Climate change debate in decline
Climate scientists are canaries in the coalmine – highly attuned to sense danger before we blunder into it. For decades, various researchers have issued calamitous warnings about climate change. But was there a moment when science collectively, definitively dropped off the perch?
During the 1990s, scientists were still debating the most basic assertions of climate change science. Was the world indeed warming? Consensus grew slowly, but many scientists remained undecided.
Two bold scientific statements book-ended the decade: Professor James Hansen’s statement to the United States Senate in 1988 and the 1999 hockey stick graph.
The two were influential in bringing climate change into the public consciousness. Yet both were accused of using unproven methods to reach their conclusions, damaging the credibility of climate science and paving an easy road for denialism.
Hansen, head of Nasa’s Goddard Institute for Space Studies, told the US Senate’s energy and natural resources committee in 1988 that his research on human-induced global warming was unequivocal. “The greenhouse effect has been detected and it is changing our climate now,” he said.
“Hansen was a scientist who bumped right up against the edge of activism and a lot of scientists have been very uncomfortable going over into that. And rightly so … if you’re seen too much as an activist, then people won’t trust your science,” said Marshall Shepherd, 2013 president of American Meteorological Society.
The US National Climate Assessment, released last week, echoed Hansen’s words 26 years later: “Climate change is already affecting the American people.”
Lack of nuance
But even the climate assessment, built as it was on the work of 800 scientists, has been criticised for a lack of nuance. To maintain credibility, climate science must walk the narrow ledge between conservatism and activism.
Some scientists believe the hockey stick graph, published in 1999, dangled both feet over this edge. Michael Mann, Raymond Bradley and Malcolm Hughes used data gathered from tree rings, lake sediments, ice cores and corals to recreate the global temperature over the past 1 000 years. The image they produced was a startling visual communiqué of the world’s postindustrial warming trend. It was featured prominently in the 2001 report of the Intergovernmental Panel on Climate Change (IPCC).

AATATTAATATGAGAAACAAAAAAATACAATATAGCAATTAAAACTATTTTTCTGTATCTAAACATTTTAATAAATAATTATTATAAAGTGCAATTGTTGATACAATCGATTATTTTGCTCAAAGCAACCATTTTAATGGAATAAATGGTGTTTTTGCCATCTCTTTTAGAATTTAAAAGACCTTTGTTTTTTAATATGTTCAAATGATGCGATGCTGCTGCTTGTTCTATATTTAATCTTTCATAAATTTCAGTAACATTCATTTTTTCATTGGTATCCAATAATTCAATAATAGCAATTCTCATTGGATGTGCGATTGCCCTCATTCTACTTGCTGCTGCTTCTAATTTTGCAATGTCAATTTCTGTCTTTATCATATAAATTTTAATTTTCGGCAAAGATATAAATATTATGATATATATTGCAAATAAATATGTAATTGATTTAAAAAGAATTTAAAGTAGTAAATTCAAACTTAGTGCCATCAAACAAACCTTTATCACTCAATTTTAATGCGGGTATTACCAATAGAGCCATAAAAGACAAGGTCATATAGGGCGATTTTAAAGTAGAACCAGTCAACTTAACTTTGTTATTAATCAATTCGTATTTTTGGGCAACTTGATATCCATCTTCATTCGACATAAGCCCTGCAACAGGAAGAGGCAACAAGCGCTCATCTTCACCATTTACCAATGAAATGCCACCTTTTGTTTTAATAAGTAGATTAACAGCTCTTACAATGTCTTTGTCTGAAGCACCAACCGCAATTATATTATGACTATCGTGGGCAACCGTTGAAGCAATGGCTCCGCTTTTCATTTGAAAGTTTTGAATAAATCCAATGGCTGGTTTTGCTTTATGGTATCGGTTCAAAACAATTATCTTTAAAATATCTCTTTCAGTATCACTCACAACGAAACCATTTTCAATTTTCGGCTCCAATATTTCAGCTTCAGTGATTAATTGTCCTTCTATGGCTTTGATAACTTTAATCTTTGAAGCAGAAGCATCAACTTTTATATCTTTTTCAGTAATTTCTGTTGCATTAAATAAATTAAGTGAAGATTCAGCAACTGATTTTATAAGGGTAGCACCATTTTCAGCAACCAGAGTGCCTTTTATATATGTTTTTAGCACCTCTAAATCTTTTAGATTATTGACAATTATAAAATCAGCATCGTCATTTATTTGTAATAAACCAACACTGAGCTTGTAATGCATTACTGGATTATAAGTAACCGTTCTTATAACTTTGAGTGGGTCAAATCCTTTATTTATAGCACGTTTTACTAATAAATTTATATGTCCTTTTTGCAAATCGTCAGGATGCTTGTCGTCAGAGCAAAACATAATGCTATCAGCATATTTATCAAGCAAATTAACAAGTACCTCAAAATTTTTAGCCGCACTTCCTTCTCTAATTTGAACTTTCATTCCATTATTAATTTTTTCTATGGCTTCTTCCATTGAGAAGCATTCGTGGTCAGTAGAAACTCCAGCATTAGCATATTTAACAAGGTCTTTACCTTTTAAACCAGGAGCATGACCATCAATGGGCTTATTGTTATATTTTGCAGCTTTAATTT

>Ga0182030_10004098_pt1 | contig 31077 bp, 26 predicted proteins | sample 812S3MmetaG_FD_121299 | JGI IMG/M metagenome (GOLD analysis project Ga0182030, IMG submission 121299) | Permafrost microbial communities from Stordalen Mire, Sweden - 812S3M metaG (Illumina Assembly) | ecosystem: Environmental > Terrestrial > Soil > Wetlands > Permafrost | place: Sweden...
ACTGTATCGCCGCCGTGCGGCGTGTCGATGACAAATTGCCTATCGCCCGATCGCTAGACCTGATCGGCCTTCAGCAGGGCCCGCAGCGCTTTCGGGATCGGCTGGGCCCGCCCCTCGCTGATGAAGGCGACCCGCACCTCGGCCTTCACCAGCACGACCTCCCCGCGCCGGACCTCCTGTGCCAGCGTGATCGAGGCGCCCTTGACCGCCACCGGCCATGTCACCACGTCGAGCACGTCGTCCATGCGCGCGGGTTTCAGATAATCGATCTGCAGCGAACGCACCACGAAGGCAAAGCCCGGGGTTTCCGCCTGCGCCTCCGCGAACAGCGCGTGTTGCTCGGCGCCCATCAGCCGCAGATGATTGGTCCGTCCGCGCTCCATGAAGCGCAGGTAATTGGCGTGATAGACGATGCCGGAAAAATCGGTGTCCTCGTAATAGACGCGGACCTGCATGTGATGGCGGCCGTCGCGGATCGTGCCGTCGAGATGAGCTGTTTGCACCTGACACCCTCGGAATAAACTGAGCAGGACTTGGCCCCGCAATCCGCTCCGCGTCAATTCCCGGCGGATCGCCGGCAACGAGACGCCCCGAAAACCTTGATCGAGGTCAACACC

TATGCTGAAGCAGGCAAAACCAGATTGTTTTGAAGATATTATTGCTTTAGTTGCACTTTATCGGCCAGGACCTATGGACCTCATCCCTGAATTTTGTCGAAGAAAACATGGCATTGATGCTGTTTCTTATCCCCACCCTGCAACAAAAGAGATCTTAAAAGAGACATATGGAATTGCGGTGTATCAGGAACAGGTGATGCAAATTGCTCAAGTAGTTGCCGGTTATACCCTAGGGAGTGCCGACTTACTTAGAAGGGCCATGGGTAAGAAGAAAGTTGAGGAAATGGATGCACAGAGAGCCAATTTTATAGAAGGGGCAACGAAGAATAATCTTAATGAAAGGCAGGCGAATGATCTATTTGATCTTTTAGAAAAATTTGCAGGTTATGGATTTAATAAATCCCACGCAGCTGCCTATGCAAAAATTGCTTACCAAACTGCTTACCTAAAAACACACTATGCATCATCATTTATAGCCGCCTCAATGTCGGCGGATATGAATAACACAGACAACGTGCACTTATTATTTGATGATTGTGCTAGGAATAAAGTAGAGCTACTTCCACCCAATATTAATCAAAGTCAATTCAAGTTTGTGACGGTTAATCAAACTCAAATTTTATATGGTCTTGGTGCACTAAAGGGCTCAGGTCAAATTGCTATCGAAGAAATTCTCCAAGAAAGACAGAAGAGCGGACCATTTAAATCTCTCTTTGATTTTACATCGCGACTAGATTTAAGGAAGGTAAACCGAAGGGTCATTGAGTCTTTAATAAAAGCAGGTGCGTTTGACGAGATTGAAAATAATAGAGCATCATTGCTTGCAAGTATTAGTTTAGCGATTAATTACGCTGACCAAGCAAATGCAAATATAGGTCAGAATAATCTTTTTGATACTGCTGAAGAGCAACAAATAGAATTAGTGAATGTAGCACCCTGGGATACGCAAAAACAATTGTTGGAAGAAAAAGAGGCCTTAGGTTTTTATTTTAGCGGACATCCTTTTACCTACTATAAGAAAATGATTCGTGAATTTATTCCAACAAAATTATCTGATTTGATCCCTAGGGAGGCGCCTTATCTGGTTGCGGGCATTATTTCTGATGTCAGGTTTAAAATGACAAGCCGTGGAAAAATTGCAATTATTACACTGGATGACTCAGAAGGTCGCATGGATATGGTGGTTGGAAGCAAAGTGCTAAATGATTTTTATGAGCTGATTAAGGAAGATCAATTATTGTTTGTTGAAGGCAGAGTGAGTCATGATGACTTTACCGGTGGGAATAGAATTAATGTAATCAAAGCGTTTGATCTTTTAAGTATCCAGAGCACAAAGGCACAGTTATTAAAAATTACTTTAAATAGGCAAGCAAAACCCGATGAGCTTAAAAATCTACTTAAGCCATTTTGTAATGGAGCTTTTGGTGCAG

But Mann et al’s willingness to use unproven methodology irked some scientists, including climate professor Mike Hulme of Kings College London: “I don’t think it was seminal for scientists. To me that was never a decisive interventional piece of evidence. The data was absolutely scanty.”
Shepherd disagrees. “I think it would be characterised as a watershed moment in climate science,” he said, although he recognises it as “one of the singular most polarising graphs or scientific pieces of data that exist”.
The problem for Mann and Hansen is that the world wants to see all the canaries keeling over together, a clear public moment of unequivocal proof. Disagreements are latched on to as evidence that the scientific process is flawed, fuelling the denial movement.
Consensus on climate change built incrementally during the 1990s until, by the time the 2001 IPCC report came out (with the hockey stick graph in it), there were very few scientists who felt uncomfortable attributing some climate change to human activity.
Notably absent from the consensus building of the 1990s were the voices of climate scientists from developing countries, says Chandra Bhushan, deputy director of the Centre for Science and Environment in Delhi. Mostly, this was because the research was simply not happening. The imbalance persists to this day.
Bhushan says climate scientists from the Global South “still play a very little role in developing consensus on climate change negotiations”. The latest IPCC report drew more than 90% of its research material from developed countries.
Scientists participate in the compiling of IPCC reports with funding from their governments, meaning wealthy countries can afford to participate more in the process. This has the effect, Bushan argues, of politicising the reports, which he says have focused unduly on the impacts of climate change on the developed world. – © Guardian News & Media 2014